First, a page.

The British, I think, are potentially my favourite kind of people. They're friendly, they're inquisitive and due to a more diverse gene pool, they tend to be much more attractive than us. However: there is one factor about the British personality that I struggle with. They refuse to learn my name.
My last name has always been a nightmare. Aside from the fact that it never fits into the allocated blank space on forms, people outside of Ireland find it impossible to pronounce and unfathomable to spell. And honestly, you can’t really blame them. Our version of the English language, which was in all likelihood, composed sometime around 1978 in a two-stool pub in Donegal, is a tricky mistress. Anglo-Irish consists of a myriad of letters that represent sounds that don’t exist. We’ll stick in a “gh” or a “bh” any old place if it makes it look more authentic, and it’s a very alienating move on our part. The British are a literal people, and they’re protective of the language they still see as being fundamentally theirs. This wanton disregard for phonics enrages them. They pronounce “Siobhan” to rhyme with “Taliban”, “Aoife” to sound like “Oi-fee” and “O’Donoghue” as interchangeable with “Doherty”.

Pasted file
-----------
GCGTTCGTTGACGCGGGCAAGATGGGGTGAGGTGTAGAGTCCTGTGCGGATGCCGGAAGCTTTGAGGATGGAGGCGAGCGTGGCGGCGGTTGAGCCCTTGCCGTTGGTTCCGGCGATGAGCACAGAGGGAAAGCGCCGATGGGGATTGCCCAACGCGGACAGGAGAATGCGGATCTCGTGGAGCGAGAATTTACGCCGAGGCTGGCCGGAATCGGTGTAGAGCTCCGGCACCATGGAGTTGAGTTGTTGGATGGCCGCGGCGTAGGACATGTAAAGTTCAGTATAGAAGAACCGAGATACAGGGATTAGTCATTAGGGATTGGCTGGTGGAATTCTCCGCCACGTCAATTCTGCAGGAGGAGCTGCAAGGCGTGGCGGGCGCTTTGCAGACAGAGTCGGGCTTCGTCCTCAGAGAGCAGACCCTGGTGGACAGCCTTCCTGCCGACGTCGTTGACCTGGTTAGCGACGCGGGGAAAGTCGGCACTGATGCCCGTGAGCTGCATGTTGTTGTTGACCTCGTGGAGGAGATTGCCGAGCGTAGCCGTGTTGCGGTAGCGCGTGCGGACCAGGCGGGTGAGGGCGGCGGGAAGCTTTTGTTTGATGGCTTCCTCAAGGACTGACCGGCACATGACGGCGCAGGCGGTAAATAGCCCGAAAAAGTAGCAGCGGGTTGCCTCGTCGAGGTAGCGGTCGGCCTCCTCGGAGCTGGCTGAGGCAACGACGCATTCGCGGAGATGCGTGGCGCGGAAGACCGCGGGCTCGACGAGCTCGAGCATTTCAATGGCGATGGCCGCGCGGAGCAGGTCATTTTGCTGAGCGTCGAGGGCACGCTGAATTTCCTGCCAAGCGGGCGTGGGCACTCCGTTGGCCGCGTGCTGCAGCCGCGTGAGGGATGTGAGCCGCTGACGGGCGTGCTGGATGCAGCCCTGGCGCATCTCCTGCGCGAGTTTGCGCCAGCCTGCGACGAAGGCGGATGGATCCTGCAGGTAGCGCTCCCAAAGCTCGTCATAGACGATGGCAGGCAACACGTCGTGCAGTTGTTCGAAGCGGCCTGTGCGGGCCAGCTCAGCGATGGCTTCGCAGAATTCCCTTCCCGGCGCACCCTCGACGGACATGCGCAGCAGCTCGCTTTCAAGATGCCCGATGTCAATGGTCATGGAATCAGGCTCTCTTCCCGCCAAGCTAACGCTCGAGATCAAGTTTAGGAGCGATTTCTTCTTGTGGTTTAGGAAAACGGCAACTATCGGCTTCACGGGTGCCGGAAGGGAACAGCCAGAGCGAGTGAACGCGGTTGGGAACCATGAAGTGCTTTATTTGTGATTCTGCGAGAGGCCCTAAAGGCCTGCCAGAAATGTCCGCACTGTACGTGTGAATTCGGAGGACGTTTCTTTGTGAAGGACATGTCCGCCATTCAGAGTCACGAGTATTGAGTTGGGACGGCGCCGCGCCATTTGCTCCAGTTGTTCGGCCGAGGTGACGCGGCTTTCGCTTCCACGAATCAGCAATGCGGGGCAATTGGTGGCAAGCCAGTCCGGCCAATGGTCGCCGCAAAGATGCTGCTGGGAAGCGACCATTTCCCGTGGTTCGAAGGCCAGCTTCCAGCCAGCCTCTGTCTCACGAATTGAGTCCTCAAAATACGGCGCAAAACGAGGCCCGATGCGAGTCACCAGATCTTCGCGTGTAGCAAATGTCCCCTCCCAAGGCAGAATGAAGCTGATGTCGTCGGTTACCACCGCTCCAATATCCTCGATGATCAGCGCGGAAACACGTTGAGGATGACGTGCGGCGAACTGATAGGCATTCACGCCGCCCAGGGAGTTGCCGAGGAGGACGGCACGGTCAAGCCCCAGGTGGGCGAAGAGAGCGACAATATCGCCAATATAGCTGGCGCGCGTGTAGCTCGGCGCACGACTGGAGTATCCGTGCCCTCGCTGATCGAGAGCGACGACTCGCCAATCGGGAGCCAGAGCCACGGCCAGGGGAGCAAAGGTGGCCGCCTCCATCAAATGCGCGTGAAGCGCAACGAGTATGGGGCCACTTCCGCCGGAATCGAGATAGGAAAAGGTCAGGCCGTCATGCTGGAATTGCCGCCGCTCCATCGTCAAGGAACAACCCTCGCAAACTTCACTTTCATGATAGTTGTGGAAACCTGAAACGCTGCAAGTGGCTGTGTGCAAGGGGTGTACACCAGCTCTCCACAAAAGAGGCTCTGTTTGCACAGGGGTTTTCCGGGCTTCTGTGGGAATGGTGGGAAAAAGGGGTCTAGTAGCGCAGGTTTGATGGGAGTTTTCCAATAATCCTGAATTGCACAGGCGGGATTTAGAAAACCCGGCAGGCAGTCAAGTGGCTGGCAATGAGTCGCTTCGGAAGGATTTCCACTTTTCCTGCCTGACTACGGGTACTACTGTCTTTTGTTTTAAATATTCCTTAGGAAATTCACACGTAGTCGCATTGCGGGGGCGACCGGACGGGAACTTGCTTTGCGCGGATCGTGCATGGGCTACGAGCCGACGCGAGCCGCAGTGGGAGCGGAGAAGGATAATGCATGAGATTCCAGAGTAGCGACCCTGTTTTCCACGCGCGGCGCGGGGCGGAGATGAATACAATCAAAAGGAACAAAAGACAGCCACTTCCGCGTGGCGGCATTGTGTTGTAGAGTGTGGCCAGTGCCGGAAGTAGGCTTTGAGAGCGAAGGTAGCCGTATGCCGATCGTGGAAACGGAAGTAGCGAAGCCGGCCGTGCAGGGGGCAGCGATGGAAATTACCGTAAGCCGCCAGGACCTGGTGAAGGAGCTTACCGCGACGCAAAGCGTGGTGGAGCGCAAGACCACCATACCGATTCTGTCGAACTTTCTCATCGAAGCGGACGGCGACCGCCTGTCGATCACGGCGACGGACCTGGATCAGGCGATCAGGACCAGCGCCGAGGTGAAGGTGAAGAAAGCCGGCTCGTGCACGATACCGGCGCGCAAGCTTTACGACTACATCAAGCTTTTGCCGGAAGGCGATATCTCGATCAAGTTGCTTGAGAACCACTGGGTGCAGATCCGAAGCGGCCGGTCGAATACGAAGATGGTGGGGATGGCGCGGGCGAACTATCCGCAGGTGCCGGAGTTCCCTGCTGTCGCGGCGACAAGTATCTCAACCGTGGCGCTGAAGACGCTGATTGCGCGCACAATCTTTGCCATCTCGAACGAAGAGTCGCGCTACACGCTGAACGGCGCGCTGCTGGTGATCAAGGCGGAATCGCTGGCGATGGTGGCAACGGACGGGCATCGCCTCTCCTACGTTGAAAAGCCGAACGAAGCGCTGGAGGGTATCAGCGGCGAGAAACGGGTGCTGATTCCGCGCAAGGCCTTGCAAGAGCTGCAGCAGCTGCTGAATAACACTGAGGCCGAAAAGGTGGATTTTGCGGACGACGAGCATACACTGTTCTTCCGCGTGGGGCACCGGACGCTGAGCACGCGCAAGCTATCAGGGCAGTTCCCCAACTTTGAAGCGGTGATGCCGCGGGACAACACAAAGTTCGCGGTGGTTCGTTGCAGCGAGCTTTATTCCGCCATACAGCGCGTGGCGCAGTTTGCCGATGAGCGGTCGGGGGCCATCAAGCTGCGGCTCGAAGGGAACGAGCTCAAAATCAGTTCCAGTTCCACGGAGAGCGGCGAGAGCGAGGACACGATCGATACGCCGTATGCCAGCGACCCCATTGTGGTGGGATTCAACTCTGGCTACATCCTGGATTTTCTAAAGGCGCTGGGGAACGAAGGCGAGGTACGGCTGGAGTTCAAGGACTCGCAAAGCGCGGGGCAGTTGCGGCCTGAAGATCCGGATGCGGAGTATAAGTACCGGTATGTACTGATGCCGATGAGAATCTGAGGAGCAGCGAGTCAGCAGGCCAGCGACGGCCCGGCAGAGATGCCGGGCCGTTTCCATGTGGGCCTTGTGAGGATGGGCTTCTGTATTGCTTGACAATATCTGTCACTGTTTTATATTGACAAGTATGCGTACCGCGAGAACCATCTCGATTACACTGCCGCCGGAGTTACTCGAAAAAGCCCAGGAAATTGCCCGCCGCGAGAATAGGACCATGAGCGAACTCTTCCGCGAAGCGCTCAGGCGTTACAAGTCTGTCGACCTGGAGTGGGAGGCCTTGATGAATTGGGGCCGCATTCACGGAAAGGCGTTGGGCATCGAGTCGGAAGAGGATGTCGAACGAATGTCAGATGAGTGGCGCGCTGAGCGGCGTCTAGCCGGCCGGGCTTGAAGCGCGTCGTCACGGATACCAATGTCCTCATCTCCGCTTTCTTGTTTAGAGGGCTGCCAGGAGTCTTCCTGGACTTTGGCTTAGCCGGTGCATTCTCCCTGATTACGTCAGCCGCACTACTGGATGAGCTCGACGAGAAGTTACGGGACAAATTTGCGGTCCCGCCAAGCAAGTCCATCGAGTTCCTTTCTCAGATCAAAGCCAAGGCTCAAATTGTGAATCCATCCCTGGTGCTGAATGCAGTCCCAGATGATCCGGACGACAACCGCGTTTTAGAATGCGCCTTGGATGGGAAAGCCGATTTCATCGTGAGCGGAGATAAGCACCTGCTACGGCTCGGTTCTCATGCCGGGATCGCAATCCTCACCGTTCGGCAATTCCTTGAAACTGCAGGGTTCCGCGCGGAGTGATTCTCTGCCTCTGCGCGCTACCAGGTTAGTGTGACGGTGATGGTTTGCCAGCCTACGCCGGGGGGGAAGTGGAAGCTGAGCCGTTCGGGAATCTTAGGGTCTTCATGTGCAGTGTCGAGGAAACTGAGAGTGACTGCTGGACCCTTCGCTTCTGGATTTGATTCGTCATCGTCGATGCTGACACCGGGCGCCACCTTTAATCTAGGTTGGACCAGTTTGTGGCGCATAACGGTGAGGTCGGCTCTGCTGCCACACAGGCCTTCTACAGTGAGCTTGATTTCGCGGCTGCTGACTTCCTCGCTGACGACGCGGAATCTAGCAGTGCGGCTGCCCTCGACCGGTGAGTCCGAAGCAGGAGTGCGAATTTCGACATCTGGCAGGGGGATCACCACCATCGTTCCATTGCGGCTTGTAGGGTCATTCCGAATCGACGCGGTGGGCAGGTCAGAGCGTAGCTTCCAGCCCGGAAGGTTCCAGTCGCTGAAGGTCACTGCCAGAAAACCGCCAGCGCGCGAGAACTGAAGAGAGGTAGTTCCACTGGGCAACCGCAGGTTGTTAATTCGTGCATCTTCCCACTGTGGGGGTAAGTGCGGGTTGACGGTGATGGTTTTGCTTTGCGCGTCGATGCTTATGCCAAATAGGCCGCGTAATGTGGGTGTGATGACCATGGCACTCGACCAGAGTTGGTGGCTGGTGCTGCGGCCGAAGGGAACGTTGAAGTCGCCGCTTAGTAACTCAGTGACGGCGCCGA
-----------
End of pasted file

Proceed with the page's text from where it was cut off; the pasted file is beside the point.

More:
The interesting thing about this is that while most people will alter their pronunciation after you correct them, the English will nod and then continue saying it the wrong way. This also seems to be the case when it comes to the issue of nicknames.
This is how you get a nickname: you meet someone, you have a conversation. You say your name, they say theirs. One of you says “Gosh, Caroline is a bit long, isn’t it? Can I just call you Caz?”
And the other one of you will say, “No, you most certainly cannot call me Caz.” The issue is then put to rest, and hopefully you pursue a long and healthy friendship. To me, this is the only acceptable way for nicknames to operate. By and large, the English do not agree. Somehow, despite protests otherwise, I have been involuntarily saddled with Caz, Cazzer, Cazoline, and one occasion, Cazzatops.
Like most things that piss me off, I have a theory about it.
English people think it’s their job to name things. And who could blame them? Their history consists of them arriving in places and saying “This is ours, and it’s called Queenstown now.” As such, it’s only natural that they can look at us and say: “You are ours, we'll call you Caz Doherty.”